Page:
Yes, cut red tape - but we also need vision, ambition and a plan
Instead of building homes, the government is selling off our land, writes Christine Murray
The year 2012 is on track to have seen the least number of homes built since World War II. What is the government doing about it? Worse than nothing: social housing starts are down another five per cent year-on-year, according to Glenigan. Private house building is down too. And the housing shortage is just one ingredient in a toxic mix: unemployment is high, housing benefit numbers are rising by 10,000 people a month, and rental prices have rocketed 37 per cent over the past five years.
Ask David Cameron about getting Britain building, and he blames planning red tape. But developers are currently sitting on huge land banks, not because they can’t win planning permission for homes - in most instances they already have planning permission. They aren’t developing because house prices are low, financing for speculative building is scarce, and buyers can’t get a mortgage for off-plan developments.
If the government would like to encourage house building, it either needs to build housing itself, fund others to build it, or tax idle land to make sitting on it less appealing. Financial penalties for idle land are used in Europe and China - in China, you have to pay; in Europe, you lose funding. But it’s unlikely to happen here. I shared a panel at the Battle of Ideas this weekend with Daniel Moylan, aviation advisor to Boris Johnson and former chief of the London Legacy Development Corporation, who scoffed at the idea, adding ‘private landowners must be allowed to do what they want with their land’ (precisely why no housing is being built).
So why doesn’t the government become a developer? This week, housing minister Mark Prisk told Radio 4’s Today programme that the government will continue to sell off its idle plots, bragging that ‘enough land for 33,000 houses is now sold.’ Well, shame on you, Prisk, when you could have built 33,000 houses, funded by state-owned banks - our banks - to be inhabited by housing association tenants paying rent - our money - into the pockets of private landlords.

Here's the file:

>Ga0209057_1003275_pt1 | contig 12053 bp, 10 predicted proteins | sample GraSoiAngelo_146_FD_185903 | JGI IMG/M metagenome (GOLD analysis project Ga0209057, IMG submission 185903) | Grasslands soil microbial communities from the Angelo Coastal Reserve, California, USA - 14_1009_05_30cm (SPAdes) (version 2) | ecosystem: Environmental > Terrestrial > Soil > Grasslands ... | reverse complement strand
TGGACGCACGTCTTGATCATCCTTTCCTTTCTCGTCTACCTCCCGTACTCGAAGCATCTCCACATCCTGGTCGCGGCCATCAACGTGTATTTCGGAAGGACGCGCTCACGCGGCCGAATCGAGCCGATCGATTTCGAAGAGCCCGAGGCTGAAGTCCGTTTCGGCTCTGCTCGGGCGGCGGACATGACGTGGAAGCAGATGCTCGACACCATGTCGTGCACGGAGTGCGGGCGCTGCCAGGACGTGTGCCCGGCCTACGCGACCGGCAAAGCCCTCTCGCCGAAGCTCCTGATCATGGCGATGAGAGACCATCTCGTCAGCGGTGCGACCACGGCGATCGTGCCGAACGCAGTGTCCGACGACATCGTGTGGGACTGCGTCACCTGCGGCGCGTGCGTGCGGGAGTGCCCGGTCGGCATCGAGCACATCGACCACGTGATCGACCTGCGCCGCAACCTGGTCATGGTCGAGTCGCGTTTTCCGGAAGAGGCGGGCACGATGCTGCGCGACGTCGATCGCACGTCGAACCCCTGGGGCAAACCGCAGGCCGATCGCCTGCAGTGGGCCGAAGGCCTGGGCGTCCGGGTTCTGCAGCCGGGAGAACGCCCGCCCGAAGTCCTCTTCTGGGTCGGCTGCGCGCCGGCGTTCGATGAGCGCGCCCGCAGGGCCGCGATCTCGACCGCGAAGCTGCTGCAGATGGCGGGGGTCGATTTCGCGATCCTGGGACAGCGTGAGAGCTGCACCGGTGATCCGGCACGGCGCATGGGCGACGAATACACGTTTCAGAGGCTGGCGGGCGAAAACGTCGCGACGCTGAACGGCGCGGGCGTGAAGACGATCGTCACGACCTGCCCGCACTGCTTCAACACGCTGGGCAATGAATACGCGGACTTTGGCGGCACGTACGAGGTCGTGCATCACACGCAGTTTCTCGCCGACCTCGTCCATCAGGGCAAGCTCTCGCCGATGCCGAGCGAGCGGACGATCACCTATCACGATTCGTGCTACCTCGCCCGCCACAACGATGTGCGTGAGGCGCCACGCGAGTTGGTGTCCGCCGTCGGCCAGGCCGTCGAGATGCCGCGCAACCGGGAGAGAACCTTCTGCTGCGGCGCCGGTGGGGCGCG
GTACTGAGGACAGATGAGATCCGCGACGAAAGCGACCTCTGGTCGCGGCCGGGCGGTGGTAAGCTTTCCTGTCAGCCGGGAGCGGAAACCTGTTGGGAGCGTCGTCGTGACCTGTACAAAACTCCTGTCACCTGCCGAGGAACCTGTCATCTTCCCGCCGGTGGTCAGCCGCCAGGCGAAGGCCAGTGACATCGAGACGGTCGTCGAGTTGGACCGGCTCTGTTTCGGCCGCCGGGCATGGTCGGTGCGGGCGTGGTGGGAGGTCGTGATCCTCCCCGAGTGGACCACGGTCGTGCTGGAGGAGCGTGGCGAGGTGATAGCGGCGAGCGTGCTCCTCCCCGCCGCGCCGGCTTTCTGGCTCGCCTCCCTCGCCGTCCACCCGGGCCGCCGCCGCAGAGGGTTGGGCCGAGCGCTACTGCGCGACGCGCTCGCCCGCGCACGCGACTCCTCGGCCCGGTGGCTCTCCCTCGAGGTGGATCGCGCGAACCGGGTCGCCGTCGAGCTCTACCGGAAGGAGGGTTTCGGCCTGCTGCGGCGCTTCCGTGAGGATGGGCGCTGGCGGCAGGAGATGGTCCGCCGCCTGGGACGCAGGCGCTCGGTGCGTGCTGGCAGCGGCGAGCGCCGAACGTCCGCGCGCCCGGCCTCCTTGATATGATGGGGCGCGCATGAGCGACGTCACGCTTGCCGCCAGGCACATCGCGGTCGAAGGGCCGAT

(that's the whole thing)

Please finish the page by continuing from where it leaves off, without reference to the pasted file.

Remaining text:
The sell-off of public land is a good example of the government’s lack of business nous. Architects could have been commissioned to win planning for mixed-use housing schemes for these plots, instantly increasing their value. The government could then have sold the plots at a higher price, or tendered them to contractor-developer partners on condition that construction is carried out within a set timeframe and to their specifications. Instead, they are selling off the country’s assets - our land - at a low price, to no public benefit.
In the AJ this week, we publish a remarkable public-private partnership success story: Clapham One, designed by Studio Egret West and developed by Cathedral, which was given the land by Lambeth free of charge on the condition that it built a library, medical centre, leisure centre and affordable units as part of the deal. The architect and developer were instrumental in teasing out this opportunity from the stakeholders. Practices should take note and cultivate these skills.
We once hoped Localism would unlock this kind of deal-making. But cash-strapped and staff-poor local authorities too often use planning as a style-making process, enforcing the shape of a building or the colour of its roof, rather than ensuring the public benefit from private profit. Architects are well placed to find solutions. Take airports, for example: five practices have drawn up potential masterplans for four of London’s. But the government itself has deferred its decision on airport capacity until after the election in 2015.
It’s all very well to cut planning red tape, but it must be done in tandem with vision, ambition and a plan. For the benefit of the most vulnerable in our society, it’s time to give up on laissez-faire. The private sector will take care of itself. Just who is looking after us?